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Disruptive Student Behavior: The Bullies

Evidence of bullying behavior is all around us.  Last year, three incidents of this type of behavior happened in one week, and they all made national headlines:  Kanye West charged the stage, stole the microphone at the VMA awards, and proceeded to tell the audience why he felt Beyonce should have won the award instead of the usurped Taylor Swift.  Tennis player Serena Williams berated and threatened a line judge at the U. S. Open because of what she felt was a bad call.  Lastly, and while not bullying in the strictest sense, South Carolina Congressman Joe Wilson shouted out “You lie!” during a speech President Barack Obama gave to the joint session of Congress.

Other cases of bullying behavior are not quite as public, but they are, perhaps, more common.  On the sidelines of an Under-6 boys and girls’ soccer game (kindergartners), parents yell and scream obscenities at the teenage referees about missed calls.  At a local restaurant, patrons demean and criticize the server for not bringing them exactly what they want when they want it.  In schools, children seem to be emulating their parents’ examples.  If they don’t get what they want when they want it—even from their teachers—the children yell and scream, demean and criticize.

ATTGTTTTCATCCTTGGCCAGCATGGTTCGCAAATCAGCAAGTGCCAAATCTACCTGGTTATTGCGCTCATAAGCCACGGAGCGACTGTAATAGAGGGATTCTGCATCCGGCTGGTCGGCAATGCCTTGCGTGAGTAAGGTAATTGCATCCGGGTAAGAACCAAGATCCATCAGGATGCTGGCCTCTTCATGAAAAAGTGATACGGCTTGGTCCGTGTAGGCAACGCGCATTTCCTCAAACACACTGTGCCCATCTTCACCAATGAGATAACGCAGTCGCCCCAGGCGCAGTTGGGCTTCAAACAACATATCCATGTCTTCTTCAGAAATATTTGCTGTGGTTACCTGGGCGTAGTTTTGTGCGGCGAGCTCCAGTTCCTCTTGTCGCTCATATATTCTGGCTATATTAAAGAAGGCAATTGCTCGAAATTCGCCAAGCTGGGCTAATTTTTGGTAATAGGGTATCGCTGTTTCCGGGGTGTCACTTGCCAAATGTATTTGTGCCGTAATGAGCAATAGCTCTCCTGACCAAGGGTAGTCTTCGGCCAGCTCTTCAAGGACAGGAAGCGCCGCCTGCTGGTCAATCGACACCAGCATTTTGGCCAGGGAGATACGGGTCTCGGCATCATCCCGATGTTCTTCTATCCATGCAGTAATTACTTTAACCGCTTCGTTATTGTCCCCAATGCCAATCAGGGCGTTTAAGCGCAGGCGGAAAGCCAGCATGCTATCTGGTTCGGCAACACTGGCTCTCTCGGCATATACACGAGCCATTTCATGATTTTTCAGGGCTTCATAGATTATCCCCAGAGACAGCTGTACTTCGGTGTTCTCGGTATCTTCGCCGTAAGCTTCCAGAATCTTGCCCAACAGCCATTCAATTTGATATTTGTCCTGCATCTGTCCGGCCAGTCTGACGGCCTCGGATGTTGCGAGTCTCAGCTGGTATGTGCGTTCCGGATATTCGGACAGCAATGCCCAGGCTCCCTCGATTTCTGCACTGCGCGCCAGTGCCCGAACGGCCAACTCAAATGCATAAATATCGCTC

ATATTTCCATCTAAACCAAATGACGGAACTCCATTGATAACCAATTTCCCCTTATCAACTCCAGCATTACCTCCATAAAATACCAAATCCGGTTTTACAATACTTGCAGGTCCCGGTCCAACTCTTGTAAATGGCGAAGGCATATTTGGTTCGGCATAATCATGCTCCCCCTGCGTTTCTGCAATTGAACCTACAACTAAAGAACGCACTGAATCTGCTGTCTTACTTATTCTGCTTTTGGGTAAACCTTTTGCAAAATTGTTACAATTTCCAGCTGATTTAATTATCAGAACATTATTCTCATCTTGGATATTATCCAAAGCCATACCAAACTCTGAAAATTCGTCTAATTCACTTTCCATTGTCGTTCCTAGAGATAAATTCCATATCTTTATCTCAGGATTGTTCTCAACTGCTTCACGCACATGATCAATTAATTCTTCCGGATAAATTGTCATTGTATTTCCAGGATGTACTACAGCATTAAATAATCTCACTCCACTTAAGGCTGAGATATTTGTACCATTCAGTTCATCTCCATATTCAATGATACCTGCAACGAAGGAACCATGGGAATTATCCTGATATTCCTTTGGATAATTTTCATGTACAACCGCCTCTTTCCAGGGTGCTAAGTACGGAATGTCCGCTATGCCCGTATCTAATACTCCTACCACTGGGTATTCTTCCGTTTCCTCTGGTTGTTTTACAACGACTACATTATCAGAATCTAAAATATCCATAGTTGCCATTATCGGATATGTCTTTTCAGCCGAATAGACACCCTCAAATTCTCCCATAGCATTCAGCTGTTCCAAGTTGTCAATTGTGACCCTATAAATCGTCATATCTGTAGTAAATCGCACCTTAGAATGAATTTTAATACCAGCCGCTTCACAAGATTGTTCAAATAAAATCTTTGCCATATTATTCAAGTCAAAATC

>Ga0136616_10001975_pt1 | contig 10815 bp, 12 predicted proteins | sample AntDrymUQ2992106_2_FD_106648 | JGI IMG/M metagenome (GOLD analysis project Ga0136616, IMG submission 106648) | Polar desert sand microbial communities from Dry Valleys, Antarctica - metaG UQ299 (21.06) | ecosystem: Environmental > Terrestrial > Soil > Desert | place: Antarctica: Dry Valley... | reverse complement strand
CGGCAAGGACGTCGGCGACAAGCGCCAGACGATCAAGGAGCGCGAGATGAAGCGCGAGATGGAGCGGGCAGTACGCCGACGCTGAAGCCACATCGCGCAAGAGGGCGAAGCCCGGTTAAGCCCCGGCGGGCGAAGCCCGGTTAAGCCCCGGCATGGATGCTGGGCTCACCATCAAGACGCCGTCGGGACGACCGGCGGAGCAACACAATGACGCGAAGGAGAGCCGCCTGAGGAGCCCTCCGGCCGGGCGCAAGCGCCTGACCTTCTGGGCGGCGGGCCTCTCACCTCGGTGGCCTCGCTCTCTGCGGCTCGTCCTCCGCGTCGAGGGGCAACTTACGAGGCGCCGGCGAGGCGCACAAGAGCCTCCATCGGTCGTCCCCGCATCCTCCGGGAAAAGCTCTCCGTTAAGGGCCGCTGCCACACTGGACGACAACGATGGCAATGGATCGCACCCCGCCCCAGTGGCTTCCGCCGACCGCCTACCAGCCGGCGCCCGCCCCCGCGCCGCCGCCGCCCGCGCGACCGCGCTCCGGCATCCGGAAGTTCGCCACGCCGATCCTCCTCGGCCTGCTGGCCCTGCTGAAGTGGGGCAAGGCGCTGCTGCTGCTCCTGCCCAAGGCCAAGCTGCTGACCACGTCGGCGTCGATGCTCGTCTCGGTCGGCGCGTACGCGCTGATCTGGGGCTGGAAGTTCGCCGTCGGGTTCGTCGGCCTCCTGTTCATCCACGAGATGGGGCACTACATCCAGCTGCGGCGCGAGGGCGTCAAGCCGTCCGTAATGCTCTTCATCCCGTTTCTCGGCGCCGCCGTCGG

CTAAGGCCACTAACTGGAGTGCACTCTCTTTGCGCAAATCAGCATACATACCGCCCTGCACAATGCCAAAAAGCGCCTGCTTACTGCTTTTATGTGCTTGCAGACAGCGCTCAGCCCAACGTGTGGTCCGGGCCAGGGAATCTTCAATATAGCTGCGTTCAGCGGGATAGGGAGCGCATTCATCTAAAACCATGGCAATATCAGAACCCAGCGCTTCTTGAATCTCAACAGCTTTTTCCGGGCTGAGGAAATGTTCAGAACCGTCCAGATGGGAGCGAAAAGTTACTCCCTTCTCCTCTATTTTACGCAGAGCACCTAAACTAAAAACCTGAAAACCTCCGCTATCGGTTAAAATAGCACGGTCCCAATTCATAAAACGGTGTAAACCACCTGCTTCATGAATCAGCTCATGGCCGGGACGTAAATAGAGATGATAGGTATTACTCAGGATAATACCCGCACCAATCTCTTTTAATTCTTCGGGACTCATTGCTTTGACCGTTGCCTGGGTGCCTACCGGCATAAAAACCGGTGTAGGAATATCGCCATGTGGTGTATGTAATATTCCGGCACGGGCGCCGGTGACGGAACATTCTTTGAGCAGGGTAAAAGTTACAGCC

In Missouri, Lori Drews, a grown woman, used technology to bully Megan Meier, a teenage girl, and Meier committed suicide.  Recently, a number of young people—teenagers—committed suicide after being bullied about their sexual orientation.  Even in higher education, as reported in The Chronicle, workplace bullying appears to have caused one man’s death.

Bullying and abusive behavior is becoming all too common in our society, and it’s trickling down to our classrooms.  ProfHacker’s “Disruptive Student” series takes on the bullies.  We ask that you observe a few caveats, however:

  • The first caveat: In this series, we will present a few scenarios, and it’s clear that how we handle these scenarios depends upon the discipline, the class size, and the culture of an institution.  We try to include as many of these variables as we can, while understanding that we can’t account for every situational difference.  What we are discussing here are behaviors that—no matter the discipline or the institutional culture—impede learning for other students.